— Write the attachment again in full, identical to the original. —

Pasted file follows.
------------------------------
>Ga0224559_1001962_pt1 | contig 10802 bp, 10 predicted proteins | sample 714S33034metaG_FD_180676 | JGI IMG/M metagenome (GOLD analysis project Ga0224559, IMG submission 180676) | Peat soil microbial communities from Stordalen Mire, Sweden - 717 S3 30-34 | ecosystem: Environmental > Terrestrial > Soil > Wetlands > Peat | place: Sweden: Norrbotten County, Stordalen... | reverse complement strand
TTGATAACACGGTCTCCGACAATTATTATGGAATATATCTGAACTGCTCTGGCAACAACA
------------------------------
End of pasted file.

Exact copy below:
>Ga0224559_1001962_pt1 | contig 10802 bp, 10 predicted proteins | sample 714S33034metaG_FD_180676 | JGI IMG/M metagenome (GOLD analysis project Ga0224559, IMG submission 180676) | Peat soil microbial communities from Stordalen Mire, Sweden - 717 S3 30-34 | ecosystem: Environmental > Terrestrial > Soil > Wetlands > Peat | place: Sweden: Norrbotten County, Stordalen... | reverse complement strand
TTGATAACACGGTCTCCGACAATTATTATGGAATATATCTGAACTGCTCTGGCAACAACA